by Brian McKay
BELOW is a film I’d been wanting to see for a long time. Alas, I never got the chance in theaters. Like one of my other favorite horror films, SESSION 9, it was dumped into an extremely limited release with zero advertising, lasting only a week or two in most theaters – even here in San Francisco, which tends to cater to the art-house crowd.. Now that I’ve finally seen it, my question is: Why did this film get such a short end of the stick?Now, Below is not a revolutionary film, and like most horror/action movies, it is derivative of other films that have come before. Nevertheless, it is a highly entertaining romp aboard a “haunted” WW2 submarine, complete with spooky goings-on, great underwater action sequences, uniformly good acting, and high production values. So why was a film with this much going for it sent to a watery grave by the studio? God only knows. We were bombarded with commercials for dreck like Darkness Falls and Ghost Ship for weeks leading up to their release date (at which point they bombed, miserably and justly). Yet the studio sits on a quality horror film for months before tossing it out with the bilge water. I never even saw one goddamn commercial for this. Not one. I think some suit-wearing studio meat puppets need an ass kicking.
"Half Sub flick, Half Ghost Story, All in one criminally neglected package!"
On a North Atlantic patrol in the midst of World War II, the crew of the submarine U.S.S. Tigershark is getting restless. It’s been a long tour, with only one kill to show for it, a German warship that they torpedoed just days earlier. When they get orders to deviate nearly a hundred miles off course to pick up three survivors of a recently sunk British hospital ship, their mood isn’t lightened much – until they see that one of the survivors is a rather attractive nurse, Claire Page (Olivia Williams, from Rushmore and Sixth Sense). News of the “skirt” on board travels fast throughout the boat (in an amusing and well-filmed segment which provides some laughs while also giving the viewer a chance to meet the crew and see various parts of the sub). While most of the guys are just happy to have a pair of breasts on board to look at, a few fall into the old mariner’s superstition of a woman on board being “bad luck”.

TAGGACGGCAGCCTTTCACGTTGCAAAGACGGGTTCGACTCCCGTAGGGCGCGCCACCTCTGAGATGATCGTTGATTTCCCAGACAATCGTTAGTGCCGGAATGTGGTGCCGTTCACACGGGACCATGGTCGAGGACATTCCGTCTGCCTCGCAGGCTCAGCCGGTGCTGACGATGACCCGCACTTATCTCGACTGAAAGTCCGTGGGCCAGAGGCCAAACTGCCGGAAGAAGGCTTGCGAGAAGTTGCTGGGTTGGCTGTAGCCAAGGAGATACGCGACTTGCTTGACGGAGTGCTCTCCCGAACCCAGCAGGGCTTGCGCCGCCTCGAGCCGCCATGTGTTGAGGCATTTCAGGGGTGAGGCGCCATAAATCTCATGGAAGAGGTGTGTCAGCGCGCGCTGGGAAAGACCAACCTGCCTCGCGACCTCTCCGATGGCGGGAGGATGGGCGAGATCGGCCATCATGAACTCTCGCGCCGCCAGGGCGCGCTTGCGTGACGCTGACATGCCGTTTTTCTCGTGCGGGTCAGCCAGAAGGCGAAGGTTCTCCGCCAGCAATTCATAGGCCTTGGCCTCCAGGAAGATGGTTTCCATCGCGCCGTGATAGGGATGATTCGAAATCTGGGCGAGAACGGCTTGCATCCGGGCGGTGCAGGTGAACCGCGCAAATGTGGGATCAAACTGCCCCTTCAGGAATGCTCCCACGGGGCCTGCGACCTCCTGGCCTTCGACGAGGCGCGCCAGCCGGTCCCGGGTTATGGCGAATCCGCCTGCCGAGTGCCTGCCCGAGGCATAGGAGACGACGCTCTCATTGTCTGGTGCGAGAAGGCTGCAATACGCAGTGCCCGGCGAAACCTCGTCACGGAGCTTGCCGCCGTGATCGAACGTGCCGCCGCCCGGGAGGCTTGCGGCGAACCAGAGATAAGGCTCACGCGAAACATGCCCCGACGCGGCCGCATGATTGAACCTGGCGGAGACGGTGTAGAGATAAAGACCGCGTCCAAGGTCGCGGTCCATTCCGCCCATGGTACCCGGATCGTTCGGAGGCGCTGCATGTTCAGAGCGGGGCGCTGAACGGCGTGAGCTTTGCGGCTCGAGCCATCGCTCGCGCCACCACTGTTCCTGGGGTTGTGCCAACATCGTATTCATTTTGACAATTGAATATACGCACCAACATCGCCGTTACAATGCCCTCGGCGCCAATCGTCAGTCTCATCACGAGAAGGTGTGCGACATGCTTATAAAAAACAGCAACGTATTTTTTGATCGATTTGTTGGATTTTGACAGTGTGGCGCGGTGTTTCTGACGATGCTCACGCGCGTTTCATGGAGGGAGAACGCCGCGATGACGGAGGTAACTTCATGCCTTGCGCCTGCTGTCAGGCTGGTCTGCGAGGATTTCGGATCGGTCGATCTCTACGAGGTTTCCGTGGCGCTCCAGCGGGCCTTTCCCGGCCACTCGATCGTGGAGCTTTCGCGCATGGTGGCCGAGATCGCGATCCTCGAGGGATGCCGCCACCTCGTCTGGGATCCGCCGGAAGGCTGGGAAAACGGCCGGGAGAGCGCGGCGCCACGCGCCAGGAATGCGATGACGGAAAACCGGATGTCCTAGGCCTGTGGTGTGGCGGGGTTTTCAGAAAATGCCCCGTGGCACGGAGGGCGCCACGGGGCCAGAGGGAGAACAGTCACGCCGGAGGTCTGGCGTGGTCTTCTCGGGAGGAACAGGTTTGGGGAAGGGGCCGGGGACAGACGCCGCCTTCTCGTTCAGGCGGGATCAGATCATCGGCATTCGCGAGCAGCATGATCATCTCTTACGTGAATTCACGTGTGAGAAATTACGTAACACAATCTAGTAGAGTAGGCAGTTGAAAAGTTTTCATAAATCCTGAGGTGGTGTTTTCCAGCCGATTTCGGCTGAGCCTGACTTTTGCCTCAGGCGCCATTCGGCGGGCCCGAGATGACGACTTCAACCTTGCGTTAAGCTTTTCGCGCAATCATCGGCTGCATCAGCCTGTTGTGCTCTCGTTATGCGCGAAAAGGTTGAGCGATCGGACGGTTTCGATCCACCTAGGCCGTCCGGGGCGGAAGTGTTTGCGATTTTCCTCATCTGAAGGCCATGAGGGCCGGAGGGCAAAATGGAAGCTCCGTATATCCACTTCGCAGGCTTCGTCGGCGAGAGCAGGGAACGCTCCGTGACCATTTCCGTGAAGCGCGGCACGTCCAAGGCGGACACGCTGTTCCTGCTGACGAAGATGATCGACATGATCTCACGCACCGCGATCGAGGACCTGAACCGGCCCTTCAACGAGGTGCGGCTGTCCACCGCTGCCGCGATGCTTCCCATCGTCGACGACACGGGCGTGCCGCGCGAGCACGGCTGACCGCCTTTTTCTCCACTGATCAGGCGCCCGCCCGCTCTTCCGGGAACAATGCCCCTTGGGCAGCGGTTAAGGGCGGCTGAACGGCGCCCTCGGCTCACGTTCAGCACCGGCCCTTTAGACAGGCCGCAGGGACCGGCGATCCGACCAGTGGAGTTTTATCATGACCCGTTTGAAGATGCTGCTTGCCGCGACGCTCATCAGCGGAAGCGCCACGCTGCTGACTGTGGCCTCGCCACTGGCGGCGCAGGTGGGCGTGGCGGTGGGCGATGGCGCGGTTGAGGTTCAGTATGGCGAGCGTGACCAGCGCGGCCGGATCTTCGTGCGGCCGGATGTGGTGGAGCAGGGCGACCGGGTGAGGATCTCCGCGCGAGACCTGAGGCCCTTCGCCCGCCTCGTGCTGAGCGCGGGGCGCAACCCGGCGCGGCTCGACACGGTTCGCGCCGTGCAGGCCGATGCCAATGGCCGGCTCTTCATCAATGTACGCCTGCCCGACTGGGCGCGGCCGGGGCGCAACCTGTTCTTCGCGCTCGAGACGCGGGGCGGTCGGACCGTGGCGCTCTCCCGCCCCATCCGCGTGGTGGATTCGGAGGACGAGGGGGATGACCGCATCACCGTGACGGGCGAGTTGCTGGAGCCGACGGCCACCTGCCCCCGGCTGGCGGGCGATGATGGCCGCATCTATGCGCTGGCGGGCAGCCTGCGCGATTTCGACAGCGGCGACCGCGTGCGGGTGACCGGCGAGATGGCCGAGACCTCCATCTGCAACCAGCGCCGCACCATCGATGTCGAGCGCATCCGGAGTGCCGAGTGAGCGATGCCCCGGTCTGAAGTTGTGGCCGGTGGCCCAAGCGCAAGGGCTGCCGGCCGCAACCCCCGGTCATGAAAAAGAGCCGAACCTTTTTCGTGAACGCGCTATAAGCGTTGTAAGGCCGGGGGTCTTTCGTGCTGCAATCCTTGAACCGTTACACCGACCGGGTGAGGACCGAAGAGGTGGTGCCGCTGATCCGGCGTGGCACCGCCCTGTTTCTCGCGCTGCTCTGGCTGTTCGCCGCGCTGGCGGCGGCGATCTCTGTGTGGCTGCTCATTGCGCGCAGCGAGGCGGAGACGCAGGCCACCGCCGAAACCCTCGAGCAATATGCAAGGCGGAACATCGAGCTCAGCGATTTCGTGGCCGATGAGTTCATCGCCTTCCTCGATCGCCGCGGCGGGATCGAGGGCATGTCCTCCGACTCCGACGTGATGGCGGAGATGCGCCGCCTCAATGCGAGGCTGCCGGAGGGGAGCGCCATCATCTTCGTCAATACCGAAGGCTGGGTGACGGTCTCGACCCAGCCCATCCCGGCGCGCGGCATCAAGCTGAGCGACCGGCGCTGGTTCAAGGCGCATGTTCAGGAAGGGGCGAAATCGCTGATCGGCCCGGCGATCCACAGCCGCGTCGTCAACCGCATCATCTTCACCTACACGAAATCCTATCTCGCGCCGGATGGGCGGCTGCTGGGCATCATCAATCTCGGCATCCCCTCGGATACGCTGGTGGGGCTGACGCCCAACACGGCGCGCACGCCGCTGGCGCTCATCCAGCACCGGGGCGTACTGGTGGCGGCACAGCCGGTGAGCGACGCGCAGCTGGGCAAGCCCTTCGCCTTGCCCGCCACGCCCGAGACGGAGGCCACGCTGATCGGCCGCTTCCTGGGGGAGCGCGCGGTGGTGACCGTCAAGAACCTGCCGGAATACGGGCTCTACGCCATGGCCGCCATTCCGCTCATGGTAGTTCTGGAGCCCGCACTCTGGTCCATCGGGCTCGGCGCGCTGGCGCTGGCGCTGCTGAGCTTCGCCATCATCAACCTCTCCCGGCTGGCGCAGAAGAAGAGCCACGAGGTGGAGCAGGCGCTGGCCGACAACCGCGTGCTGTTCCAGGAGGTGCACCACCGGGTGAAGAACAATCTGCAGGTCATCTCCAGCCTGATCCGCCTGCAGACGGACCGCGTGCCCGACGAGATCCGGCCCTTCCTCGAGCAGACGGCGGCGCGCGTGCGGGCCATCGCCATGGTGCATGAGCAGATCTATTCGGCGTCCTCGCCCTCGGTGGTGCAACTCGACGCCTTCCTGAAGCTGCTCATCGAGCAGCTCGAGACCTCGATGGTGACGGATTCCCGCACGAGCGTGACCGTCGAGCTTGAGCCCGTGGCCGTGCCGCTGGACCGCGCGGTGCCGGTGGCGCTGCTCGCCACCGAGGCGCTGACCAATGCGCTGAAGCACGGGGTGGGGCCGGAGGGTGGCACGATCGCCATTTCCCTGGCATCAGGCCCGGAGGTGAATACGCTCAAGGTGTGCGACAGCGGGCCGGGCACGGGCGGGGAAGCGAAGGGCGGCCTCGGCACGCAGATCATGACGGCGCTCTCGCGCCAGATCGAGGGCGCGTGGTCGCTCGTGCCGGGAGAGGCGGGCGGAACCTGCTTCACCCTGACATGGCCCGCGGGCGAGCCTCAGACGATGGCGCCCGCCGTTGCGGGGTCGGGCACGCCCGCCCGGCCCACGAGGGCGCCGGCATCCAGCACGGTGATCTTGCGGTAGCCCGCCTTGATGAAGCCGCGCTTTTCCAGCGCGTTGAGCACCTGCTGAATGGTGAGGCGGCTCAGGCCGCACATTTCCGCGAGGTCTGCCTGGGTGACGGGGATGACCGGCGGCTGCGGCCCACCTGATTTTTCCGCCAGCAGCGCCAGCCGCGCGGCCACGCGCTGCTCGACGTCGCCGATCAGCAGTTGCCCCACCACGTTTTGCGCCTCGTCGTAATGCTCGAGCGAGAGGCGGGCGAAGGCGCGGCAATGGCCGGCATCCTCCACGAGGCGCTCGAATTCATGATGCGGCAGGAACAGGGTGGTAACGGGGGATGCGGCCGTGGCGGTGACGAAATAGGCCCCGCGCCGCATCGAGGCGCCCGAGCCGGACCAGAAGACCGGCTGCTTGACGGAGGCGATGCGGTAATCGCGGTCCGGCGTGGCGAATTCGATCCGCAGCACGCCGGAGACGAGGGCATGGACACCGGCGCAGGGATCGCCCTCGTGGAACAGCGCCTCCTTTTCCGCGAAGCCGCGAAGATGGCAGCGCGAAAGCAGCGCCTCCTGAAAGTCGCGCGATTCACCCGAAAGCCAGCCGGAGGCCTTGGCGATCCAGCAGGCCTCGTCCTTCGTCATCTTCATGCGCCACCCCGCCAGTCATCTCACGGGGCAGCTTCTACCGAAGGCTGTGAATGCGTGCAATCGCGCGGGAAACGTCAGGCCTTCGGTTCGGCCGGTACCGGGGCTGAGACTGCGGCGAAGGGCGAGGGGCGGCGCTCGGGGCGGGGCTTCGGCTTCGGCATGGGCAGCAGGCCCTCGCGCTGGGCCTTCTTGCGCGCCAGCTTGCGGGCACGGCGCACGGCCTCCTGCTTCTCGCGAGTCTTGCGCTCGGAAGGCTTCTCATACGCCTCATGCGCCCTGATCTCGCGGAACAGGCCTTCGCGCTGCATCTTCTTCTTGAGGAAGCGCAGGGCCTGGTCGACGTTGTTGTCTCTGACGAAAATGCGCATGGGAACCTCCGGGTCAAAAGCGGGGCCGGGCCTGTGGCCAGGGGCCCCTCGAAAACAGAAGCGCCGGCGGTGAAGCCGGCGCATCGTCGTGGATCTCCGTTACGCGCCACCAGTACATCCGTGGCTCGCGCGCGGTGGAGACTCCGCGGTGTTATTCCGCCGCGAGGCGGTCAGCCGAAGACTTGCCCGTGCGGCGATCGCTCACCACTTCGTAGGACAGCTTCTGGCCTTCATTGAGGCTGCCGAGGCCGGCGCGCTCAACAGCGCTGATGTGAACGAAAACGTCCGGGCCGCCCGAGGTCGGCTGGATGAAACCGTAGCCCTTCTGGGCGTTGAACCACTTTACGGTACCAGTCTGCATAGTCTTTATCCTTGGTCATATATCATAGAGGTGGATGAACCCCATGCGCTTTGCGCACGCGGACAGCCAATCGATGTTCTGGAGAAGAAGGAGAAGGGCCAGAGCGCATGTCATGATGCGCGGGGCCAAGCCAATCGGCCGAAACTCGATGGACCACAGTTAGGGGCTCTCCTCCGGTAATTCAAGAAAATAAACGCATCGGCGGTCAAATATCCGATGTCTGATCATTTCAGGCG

Lt. Brice (excellently played by Bruce Greenwood) tries to keep the men in line as the de facto commander of the boat, after recently losing their skipper in an accidental drowning. However, trying to keep his men from being distracted by a woman on board is soon the least of his worries, as they are pounced upon by a German sub hunter intent on making sure they stay below for good. After a harrowing depth charge chase, which is easily one of the best I’ve ever seen in any sub movie, they manage to narrowly evade their pursuers. But just when they think they’re home free, the inevitable spooky shit starts to happen. A record player in the dead captain’s cabin keeps playing by itself, usually in the middle of silent running. Crewmembers began hearing ghostly voices and seeing things out of the corner of their eye. Worst of all, the ship is plagued by mechanical failures and other anomalies that can only hinder their efforts to slip away from the German ship unnoticed.